Together with partner BP, the German utility is confident that investment plans for the Port of Leith and Aberdeen make for a compelling bid in the battle for ScotWind acreage.
Forth Ports today fleshed out plans to create Scotland’s “largest renewable energy hub” on a 175-acre site at the Port of Leith, Edinburgh.
The £40-million renewable energy hub would see the development of a floating wind-enabled berth with more than 50 acres of laydown space, as well as a further 35 acres of quayside linked space dedicated to building green manufacturing bases and local content.
Forth Ports says development of the site will support up to 1,000 “high-quality, long term jobs”, as well as around 2,000 indirect jobs.
The project is closely linked to a joint bid for 2.9 gigawatts (GW) of offshore wind capacity made by partners BP and German utility EnBW (Energie Baden-Württemberg) as part of ScotWind, the first round of offshore wind leasing in Scottish waters for a decade.
BP and EnBW formed their 50-50 joint venture in 2019, bidding more than £900 million to secure a combined 3 gigawatts of offshore wind projects in the Irish Sea.
The partners have provided an unspecified seven-figure initial investment for the Port of Leith as part of their ScotWind bid, with a commitment to more if they are successful.
BP has previously said success in the round would unlock £10 billion of investment spanning electric vehicles, skills and facilities.
Speaking to Energy Voice at the port on Monday 8 November, EnBW board member and head of generation infrastructure, Georg Stamatelopoulos, said the goal at Leith was to create a renewables hub with the capacity and the capability to install offshore wind equipment and to serve offshore wind farms once they are built.
Under the plans, maintenance and logistics campaigns could be launched from the port, as well as the potential for fabrication and other supply chain elements.
Regarding the latter, Mr Stamatelopoulos said a portal launched by the bid partners to help the Scottish supply chain find and bid for work had proved successful.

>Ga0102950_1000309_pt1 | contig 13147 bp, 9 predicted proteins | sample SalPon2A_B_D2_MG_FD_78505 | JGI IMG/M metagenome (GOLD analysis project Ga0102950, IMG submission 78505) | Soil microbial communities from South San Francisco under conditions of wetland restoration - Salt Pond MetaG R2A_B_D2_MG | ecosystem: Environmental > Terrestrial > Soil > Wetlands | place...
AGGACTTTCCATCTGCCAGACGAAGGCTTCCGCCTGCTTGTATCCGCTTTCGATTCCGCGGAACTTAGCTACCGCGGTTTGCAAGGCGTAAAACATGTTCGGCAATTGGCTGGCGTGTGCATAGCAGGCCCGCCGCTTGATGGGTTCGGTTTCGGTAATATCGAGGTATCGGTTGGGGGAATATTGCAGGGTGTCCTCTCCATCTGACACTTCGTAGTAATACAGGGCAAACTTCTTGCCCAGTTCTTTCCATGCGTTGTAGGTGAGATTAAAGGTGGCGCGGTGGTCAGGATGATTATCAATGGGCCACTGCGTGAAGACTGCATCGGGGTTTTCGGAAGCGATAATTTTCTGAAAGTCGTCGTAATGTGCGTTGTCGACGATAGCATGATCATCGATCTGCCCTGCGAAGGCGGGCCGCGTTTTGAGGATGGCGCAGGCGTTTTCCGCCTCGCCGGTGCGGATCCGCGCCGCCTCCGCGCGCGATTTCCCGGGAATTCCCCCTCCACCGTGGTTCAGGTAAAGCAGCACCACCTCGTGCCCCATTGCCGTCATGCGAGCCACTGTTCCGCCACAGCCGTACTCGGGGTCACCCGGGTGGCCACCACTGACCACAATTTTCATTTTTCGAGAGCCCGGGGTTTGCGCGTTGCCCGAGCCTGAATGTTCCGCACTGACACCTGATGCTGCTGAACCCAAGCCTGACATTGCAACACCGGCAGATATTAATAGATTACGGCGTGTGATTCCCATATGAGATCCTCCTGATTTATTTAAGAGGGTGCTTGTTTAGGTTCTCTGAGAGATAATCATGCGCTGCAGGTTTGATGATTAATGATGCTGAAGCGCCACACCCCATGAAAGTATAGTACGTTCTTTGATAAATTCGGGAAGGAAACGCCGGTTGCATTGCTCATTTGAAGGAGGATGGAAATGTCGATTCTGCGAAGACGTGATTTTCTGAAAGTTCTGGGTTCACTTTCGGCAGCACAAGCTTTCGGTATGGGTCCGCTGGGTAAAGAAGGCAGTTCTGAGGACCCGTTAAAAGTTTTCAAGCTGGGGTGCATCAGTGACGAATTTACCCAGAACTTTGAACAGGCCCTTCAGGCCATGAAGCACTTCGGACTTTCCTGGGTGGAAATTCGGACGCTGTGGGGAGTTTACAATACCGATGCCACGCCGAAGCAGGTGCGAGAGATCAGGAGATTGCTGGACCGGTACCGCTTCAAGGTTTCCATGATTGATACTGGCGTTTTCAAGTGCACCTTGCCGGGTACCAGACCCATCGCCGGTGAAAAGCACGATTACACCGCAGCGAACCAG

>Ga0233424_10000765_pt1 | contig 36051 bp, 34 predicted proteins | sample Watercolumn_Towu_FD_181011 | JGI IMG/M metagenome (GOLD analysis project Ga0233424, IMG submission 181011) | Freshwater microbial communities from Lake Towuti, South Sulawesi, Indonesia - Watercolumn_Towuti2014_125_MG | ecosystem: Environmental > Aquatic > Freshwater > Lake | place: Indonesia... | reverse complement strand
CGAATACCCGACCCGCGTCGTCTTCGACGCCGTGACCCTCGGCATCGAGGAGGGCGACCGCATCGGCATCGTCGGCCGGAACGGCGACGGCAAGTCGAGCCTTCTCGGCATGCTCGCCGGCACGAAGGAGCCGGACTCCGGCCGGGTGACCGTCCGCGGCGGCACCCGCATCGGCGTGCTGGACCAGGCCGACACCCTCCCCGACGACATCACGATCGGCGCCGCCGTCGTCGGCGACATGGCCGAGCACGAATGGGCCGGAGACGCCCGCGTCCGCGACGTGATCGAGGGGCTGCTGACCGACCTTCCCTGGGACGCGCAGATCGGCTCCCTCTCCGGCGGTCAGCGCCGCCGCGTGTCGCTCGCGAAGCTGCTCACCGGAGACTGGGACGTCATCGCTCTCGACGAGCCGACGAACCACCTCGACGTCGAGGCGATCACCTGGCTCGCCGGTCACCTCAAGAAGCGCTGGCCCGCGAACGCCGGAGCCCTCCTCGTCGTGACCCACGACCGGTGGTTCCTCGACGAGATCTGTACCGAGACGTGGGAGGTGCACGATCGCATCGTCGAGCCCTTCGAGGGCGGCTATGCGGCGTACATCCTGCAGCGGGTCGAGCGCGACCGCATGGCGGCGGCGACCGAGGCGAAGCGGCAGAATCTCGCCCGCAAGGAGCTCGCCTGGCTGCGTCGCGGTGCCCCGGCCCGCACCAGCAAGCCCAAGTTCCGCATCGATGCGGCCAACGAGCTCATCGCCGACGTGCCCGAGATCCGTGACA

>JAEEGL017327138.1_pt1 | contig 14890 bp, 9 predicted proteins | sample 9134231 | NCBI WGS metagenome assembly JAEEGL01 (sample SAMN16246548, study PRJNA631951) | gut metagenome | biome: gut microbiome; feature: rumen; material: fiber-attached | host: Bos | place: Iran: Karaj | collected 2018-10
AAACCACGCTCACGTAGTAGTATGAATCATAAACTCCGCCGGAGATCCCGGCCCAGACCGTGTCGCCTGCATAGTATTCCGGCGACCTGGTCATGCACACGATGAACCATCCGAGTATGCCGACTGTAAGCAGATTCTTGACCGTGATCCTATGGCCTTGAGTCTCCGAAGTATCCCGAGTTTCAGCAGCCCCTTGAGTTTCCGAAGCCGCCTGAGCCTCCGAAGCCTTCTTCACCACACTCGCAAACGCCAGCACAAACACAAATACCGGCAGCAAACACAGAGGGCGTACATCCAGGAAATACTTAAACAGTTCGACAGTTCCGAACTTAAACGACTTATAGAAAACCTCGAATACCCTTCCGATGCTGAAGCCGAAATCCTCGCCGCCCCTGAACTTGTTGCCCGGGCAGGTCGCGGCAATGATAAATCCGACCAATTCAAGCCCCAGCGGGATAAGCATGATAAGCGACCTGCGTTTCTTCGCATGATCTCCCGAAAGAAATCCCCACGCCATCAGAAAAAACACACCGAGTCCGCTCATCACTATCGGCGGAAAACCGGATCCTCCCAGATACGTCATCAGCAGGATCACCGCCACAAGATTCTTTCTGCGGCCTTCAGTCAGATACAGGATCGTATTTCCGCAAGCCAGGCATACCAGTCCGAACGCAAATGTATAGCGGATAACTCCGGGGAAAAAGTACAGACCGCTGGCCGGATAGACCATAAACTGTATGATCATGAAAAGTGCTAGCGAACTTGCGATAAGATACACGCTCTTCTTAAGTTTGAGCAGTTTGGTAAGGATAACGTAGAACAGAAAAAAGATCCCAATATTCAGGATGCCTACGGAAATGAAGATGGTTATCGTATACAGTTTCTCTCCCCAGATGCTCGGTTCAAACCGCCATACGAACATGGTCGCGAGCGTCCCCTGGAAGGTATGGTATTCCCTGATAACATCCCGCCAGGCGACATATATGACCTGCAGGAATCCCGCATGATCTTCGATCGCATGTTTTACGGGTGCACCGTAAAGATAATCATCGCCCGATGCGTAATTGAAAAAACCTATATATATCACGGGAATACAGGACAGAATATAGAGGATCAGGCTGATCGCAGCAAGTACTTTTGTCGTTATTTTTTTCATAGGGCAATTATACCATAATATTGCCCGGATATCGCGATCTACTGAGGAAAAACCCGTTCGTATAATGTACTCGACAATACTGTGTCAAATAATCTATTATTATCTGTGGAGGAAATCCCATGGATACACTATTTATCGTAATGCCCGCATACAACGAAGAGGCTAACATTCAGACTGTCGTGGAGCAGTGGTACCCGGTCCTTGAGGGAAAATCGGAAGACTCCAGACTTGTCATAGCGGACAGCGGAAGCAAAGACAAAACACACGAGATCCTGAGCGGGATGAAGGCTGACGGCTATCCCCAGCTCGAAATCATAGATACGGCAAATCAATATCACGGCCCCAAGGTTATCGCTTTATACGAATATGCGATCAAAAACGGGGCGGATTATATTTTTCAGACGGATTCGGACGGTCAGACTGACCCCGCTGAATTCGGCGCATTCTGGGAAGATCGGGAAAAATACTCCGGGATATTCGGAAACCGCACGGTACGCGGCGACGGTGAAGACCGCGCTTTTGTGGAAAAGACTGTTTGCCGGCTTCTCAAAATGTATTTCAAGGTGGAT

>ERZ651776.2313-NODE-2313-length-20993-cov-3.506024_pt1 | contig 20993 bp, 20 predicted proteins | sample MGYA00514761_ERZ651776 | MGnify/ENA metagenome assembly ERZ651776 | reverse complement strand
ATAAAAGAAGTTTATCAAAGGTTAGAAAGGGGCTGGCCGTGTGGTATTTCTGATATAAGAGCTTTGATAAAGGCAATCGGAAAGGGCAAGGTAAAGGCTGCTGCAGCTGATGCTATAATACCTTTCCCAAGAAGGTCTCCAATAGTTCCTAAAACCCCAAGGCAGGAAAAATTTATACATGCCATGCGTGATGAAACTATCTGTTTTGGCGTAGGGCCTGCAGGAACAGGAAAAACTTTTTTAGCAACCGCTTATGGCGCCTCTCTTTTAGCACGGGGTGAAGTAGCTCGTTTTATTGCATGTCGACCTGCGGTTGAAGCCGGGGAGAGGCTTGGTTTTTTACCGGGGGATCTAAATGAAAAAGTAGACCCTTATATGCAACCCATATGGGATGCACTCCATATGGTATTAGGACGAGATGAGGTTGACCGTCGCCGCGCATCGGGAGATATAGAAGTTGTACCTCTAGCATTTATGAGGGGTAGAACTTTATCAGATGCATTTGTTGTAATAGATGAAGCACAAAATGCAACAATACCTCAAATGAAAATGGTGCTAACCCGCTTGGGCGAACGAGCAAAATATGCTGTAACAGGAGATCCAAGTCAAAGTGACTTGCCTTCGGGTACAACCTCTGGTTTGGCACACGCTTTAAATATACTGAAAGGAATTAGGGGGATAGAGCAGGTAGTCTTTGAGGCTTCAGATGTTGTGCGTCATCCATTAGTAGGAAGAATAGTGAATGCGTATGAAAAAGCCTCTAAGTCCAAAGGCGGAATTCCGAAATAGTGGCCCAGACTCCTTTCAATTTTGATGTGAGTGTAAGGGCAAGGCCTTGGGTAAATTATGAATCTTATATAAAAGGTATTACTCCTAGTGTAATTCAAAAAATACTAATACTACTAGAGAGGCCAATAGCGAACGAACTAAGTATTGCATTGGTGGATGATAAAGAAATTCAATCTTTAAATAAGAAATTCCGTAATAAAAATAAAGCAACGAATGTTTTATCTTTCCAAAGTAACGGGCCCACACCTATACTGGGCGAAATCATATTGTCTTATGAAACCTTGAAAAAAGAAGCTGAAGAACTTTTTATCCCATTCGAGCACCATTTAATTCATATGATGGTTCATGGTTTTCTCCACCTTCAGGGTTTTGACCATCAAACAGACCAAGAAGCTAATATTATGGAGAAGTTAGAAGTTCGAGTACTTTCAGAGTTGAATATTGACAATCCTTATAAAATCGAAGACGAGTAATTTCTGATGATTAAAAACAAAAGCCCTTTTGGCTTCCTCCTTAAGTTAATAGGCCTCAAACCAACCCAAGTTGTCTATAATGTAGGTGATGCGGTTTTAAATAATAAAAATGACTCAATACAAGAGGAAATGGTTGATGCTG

“I personally was very surprised to see within a few days we had more than 100 companies who were interested – these will be qualified and they will definitely play a role,” he confirmed.
“It’s developing quite well, the main issues that we need for the industrial applications that we have are already there.”
Mr Stamatelopoulos also noted that the bid included provisions for new vessels to both survey and supply offshore sites, with contracts likely focused on shipbuilders in Glasgow: “So it’s not only about Leith -Leith is very important, but it’s for all of Scotland.”
Further north, he said Aberdeen would become a base of operations for all the venture partners’ work across the UK.
BP’s senior vice president of zero carbon energy, Felipe Arbelaez, explained: “Our intention would be to establish our centre of excellence in the city of Aberdeen and establish our remote operating centre for all offshore wind there as well. Again, this is really to draw a parallel between what we do in oil and gas today but transitioning that to offshore wind.”
A successful ScotWind bid would also offer wider integration with sectors such as hydrogen, which Mr Stamatelopoulos called “a big subject for us.”
“We don’t see in the long term any other possibility to be climate neutral other than producing green hydrogen and I think the ScotWind project offers this opportunity.”
The same is true for BP, which was picked last week by Aberdeen City Council (ACC) as the preferred bidder to help build a green hydrogen production hub in the city.
Having secured 3GW in the Irish Sea, and with ScotWind now in play, the partnership could be responsible for a sizable chunk of the 40GW of offshore wind targeted by the UK for installation by 2030.
Mr Arbelaez highlighted EnBW’s expertise in wind and its relationship with turbine manufacturers, which in combination with BP’s North Sea pedigree made for “a really strong partnership.”
Meanwhile, Mr Stamatelopoulos did not rule out further BP-EnBW collaborations, either in the UK or worldwide.
In the meantime, the two will await the results of the bidding process, expected in January 2022 – though results are by no means certain. EnBW expects “fierce competition – which is healthy” Mr Stamatelopoulos said.
“We have done everything possible to [ensure] we have a very good bid both from a technology point of view as well as from binding local entities and businesses,” he added.
“Therefore, I’m optimistic – but I don’t think it will be an easy ride.”